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Haiti Livelihoods Program

Farmer Jolie Paul is a member of Oxfam partner AILA (Asosyasyon Irigan Lyankou-Latibonit), a rice farmers’ association. Photo: Anna Fawcus / Oxfam America

Oxfam works with men and women farmers in the rice-growing area of Haiti’s Artibonite Valley to raise their voices and improve their livelihoods.

Haiti faces some of the highest rates of inequality and food-insecurity of any country on earth. Rural families, the vast majority of whom rely on agriculture for their survival, are particularly vulnerable to exclusion from basic social services, such as education and health facilities, and tend to suffer disproportionately from natural disasters and from the impacts of climate change.

In the rural Artibonite Valley, a range of barriers—lack of attention from the government; detrimental trade policies; absence of agricultural training, credit, and research services; and insufficient responses to natural resource degradation and climate change—have combined to trap the majority of the region’s 1.6 million inhabitants in a cycle of poverty. Currently, just 6 percent of the Artibonite’s population is not affected by hunger, and 43 percent face serious food insecurity. It does not have to be this way. Known as “Haiti’s Breadbasket,” the fertile valley has extensive river systems and irrigation networks,

giving the region significant potential for agricultural development. In fact, as much as 80 percent of the country’s rice and a wide variety of other crops are produced in this valley, though the percentage could be much more. Oxfam and our local partners are working to help the Artibonite’s residents—and the country as a whole—to overcome barriers and realize the potential of the valley. Our vision is that Haiti’s farmers will actively influence improvements in the rice value chain and in policies and practices at local, national, and international levels.

Working with partners

Oxfam recognizes that bringing about meaningful changes to the income and food security of Haiti’s rural population requires a comprehensive approach with targeted interventions throughout the rice value chain. In 2011, Oxfam, together with our partners, launched the multifaceted Artibonite Valley Livelihoods Program. The program is strengthening local farmers groups, water users organizations, women’s associations, and training centers. We also work with local authorities and other government entities, such as Ministry of Agriculture offices, to benefit from their technical expertise, support them as they fulfill their roles, and make it more likely that program activities and progress will be sustained for the long term. In facilitating collaboration between civil society and government, Oxfam is promoting a transformation in the relationship between citizens and the state.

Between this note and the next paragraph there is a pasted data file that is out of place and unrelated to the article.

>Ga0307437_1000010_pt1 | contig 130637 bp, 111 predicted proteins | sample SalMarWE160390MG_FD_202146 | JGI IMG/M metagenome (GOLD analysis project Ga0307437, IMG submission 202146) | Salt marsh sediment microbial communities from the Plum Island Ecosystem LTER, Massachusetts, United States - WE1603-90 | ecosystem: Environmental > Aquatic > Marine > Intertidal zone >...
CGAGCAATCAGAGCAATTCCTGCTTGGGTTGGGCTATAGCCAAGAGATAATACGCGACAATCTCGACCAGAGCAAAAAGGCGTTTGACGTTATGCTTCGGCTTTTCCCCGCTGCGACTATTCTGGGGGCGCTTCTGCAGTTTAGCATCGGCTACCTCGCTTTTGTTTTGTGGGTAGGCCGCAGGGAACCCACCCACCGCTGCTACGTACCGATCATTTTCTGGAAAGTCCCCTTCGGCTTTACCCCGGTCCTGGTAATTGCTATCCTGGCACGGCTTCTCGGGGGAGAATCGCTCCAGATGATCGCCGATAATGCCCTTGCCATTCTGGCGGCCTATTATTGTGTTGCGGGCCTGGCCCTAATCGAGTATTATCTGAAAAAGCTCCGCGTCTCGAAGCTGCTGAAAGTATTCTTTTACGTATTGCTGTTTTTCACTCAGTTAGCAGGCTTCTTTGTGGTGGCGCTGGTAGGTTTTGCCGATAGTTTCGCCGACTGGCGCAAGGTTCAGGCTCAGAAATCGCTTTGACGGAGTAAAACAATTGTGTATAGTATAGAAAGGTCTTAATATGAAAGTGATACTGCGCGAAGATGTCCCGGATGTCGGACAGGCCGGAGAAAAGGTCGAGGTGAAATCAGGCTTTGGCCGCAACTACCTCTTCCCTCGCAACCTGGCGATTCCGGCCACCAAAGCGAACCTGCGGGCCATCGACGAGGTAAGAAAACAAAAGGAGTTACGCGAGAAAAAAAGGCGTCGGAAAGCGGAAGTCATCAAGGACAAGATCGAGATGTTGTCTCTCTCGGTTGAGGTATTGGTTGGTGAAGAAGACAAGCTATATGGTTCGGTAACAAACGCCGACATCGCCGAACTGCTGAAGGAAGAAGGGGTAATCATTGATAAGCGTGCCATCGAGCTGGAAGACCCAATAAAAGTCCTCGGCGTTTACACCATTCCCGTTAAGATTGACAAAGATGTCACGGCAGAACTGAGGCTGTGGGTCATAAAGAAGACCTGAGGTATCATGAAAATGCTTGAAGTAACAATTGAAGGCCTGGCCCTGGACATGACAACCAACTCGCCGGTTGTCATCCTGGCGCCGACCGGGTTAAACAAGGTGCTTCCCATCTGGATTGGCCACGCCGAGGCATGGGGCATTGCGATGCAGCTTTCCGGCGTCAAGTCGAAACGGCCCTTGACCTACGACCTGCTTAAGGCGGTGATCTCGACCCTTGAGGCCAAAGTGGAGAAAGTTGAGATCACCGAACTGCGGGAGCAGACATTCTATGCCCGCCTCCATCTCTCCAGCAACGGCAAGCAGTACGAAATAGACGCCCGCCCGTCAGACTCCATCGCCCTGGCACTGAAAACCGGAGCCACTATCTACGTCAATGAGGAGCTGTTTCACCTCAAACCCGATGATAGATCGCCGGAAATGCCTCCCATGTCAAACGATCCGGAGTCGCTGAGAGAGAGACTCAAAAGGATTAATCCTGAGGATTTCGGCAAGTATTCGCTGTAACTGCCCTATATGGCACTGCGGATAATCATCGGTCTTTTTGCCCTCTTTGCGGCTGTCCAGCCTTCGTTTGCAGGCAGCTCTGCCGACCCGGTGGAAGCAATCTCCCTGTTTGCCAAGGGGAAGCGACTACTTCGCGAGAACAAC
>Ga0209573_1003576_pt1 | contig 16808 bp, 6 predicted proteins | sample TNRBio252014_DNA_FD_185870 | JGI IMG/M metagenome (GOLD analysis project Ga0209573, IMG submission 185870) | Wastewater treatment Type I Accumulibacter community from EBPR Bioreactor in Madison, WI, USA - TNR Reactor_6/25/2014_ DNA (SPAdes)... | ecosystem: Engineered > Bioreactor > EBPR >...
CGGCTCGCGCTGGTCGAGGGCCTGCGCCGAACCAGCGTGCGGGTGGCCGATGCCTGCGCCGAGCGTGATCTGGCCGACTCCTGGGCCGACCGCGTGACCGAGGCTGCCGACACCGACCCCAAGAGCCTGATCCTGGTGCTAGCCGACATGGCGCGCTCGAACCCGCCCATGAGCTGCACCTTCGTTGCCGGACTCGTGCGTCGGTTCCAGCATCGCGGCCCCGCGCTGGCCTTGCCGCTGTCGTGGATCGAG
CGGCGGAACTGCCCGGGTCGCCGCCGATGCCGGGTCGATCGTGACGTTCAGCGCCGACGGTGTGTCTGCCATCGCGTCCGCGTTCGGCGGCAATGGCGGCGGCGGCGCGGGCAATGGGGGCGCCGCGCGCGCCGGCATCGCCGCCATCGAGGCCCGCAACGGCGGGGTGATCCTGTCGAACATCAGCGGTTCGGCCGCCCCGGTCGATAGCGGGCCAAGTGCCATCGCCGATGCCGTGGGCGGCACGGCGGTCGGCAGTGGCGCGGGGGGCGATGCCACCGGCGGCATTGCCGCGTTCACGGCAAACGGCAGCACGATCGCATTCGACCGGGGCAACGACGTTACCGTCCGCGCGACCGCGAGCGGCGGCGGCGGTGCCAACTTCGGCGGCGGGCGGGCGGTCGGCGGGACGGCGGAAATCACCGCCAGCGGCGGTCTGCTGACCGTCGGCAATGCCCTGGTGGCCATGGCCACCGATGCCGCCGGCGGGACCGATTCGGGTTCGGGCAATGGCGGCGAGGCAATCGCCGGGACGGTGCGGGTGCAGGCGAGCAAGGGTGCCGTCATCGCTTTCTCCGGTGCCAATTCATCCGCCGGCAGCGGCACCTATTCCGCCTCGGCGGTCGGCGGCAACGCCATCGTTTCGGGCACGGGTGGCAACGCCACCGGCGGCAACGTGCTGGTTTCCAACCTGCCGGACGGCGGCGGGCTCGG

Specifically, the Artibonite Valley Livelihoods Program is working in three key ways at multiple levels:

The program improves systems for agricultural production, processing, and marketing with a focus on the Artibonite Valley. We do this by:

  • Promoting research and innovation, such as the System of Rice Intensification (SRI).
  • Rehabilitating irrigation and drainage canals to reduce flooding and increase yields.
  • Improving farmers’ access to agricultural credit.
  • Supporting appropriate mechanization, including high-quality processing centers.
  • Addressing equipment maintenance issues by training youth in agricultural mechanics.
  • Assisting rice farmers in diversifying sources of income, for example by growing vegetables during the cooler months and by increasing livestock production.

The program transforms the larger environment. We do this by:

  • Supporting the development of the National Federation of Haitian Rice Producers.
  • Facilitating exchange visits and networking across geographies to promote cross-learning and coordination.
  • Building the technical, administrative, and business capacities of community-based organizations.
  • Addressing gender inequality by ensuring the meaningful participation of women in all activities.
  • Leading trainings and workshops on gender issues, advocacy, and campaigning.
  • Campaigning to raise awareness among Haitian consumers of the importance of local production.
  • Advocating for increased investment in agriculture.

The program lessens vulnerability, particularly in the Artibonite Valley, through our disaster risk reduction (DRR) program, which complements the livelihoods program. We do this by:

  • Strengthening the Haitian government’s civil protection structures and creating an inclusive and diverse emergency local response team.
  • Raising awareness of cholera and other risks.
  • Constructing healthy wells in dozens of communities.
  • Researching climate change and potential adaptations.

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